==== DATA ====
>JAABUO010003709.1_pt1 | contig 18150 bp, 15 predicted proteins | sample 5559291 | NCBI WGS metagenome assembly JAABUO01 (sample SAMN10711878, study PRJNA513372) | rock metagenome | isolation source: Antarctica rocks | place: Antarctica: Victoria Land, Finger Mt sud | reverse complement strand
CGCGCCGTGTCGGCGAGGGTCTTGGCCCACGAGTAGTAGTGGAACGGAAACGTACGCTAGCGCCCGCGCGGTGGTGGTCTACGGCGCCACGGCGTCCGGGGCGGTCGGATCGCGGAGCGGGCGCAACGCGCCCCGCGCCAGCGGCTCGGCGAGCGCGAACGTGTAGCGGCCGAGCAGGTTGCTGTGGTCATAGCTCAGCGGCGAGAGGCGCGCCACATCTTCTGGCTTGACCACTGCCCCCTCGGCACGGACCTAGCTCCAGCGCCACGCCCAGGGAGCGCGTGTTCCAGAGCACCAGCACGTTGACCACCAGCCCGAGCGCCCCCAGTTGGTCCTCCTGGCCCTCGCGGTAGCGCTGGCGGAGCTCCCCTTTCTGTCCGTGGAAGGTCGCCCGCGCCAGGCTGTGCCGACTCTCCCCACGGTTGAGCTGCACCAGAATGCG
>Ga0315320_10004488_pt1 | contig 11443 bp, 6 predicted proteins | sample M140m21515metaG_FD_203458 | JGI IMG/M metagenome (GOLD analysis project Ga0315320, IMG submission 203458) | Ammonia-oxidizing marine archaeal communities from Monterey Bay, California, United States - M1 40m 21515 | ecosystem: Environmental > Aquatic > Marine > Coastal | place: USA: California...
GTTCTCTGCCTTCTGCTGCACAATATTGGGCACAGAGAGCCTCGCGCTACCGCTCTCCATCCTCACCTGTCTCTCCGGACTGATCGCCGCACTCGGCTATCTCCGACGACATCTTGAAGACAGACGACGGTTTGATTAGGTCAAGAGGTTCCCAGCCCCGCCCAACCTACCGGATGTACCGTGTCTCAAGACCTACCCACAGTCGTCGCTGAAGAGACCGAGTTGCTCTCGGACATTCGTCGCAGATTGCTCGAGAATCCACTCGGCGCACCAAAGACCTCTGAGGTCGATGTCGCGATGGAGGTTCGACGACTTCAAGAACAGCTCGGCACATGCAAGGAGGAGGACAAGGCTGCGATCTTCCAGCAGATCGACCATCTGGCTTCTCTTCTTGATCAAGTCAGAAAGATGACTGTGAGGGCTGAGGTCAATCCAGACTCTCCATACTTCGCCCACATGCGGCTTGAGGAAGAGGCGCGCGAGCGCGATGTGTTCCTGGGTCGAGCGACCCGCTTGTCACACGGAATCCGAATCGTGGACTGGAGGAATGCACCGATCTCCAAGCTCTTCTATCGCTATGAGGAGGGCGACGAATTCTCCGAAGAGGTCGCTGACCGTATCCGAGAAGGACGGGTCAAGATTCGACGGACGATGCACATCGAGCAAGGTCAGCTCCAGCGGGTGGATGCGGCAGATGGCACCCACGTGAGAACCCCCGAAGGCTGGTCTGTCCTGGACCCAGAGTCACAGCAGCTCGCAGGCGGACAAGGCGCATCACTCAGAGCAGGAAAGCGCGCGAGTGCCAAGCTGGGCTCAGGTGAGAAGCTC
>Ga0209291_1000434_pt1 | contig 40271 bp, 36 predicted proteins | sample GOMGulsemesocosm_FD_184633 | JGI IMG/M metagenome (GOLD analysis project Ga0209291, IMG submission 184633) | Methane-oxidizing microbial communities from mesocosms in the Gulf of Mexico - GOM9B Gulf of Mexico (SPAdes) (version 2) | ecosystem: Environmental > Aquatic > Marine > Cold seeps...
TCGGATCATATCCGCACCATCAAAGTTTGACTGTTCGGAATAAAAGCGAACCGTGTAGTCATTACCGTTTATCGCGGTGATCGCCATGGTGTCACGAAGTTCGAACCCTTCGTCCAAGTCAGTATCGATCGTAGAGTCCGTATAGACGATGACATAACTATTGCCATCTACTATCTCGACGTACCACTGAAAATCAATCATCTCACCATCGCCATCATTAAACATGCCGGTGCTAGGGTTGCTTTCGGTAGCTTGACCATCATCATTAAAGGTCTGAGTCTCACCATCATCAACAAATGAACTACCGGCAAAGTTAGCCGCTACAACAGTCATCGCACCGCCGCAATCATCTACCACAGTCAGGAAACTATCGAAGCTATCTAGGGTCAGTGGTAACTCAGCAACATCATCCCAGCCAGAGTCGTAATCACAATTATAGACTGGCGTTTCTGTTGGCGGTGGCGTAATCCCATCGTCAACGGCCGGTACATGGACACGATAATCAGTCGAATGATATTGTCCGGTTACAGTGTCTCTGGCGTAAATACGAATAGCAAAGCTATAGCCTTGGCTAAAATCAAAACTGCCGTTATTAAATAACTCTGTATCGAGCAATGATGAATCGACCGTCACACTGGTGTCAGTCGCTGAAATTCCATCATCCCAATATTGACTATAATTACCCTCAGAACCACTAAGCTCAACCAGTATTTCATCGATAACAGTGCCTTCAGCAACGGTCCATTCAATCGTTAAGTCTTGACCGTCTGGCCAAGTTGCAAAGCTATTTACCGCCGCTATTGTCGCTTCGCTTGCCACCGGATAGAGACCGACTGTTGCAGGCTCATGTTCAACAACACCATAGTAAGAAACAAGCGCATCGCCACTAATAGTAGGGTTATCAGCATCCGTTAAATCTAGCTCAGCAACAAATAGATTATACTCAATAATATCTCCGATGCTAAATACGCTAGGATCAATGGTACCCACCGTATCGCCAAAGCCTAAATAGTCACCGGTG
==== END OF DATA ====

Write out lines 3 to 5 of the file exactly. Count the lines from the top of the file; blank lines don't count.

>Ga0315320_10004488_pt1 | contig 11443 bp, 6 predicted proteins | sample M140m21515metaG_FD_203458 | JGI IMG/M metagenome (GOLD analysis project Ga0315320, IMG submission 203458) | Ammonia-oxidizing marine archaeal communities from Monterey Bay, California, United States - M1 40m 21515 | ecosystem: Environmental > Aquatic > Marine > Coastal | place: USA: California...
GTTCTCTGCCTTCTGCTGCACAATATTGGGCACAGAGAGCCTCGCGCTACCGCTCTCCATCCTCACCTGTCTCTCCGGACTGATCGCCGCACTCGGCTATCTCCGACGACATCTTGAAGACAGACGACGGTTTGATTAGGTCAAGAGGTTCCCAGCCCCGCCCAACCTACCGGATGTACCGTGTCTCAAGACCTACCCACAGTCGTCGCTGAAGAGACCGAGTTGCTCTCGGACATTCGTCGCAGATTGCTCGAGAATCCACTCGGCGCACCAAAGACCTCTGAGGTCGATGTCGCGATGGAGGTTCGACGACTTCAAGAACAGCTCGGCACATGCAAGGAGGAGGACAAGGCTGCGATCTTCCAGCAGATCGACCATCTGGCTTCTCTTCTTGATCAAGTCAGAAAGATGACTGTGAGGGCTGAGGTCAATCCAGACTCTCCATACTTCGCCCACATGCGGCTTGAGGAAGAGGCGCGCGAGCGCGATGTGTTCCTGGGTCGAGCGACCCGCTTGTCACACGGAATCCGAATCGTGGACTGGAGGAATGCACCGATCTCCAAGCTCTTCTATCGCTATGAGGAGGGCGACGAATTCTCCGAAGAGGTCGCTGACCGTATCCGAGAAGGACGGGTCAAGATTCGACGGACGATGCACATCGAGCAAGGTCAGCTCCAGCGGGTGGATGCGGCAGATGGCACCCACGTGAGAACCCCCGAAGGCTGGTCTGTCCTGGACCCAGAGTCACAGCAGCTCGCAGGCGGACAAGGCGCATCACTCAGAGCAGGAAAGCGCGCGAGTGCCAAGCTGGGCTCAGGTGAGAAGCTC
>Ga0209291_1000434_pt1 | contig 40271 bp, 36 predicted proteins | sample GOMGulsemesocosm_FD_184633 | JGI IMG/M metagenome (GOLD analysis project Ga0209291, IMG submission 184633) | Methane-oxidizing microbial communities from mesocosms in the Gulf of Mexico - GOM9B Gulf of Mexico (SPAdes) (version 2) | ecosystem: Environmental > Aquatic > Marine > Cold seeps...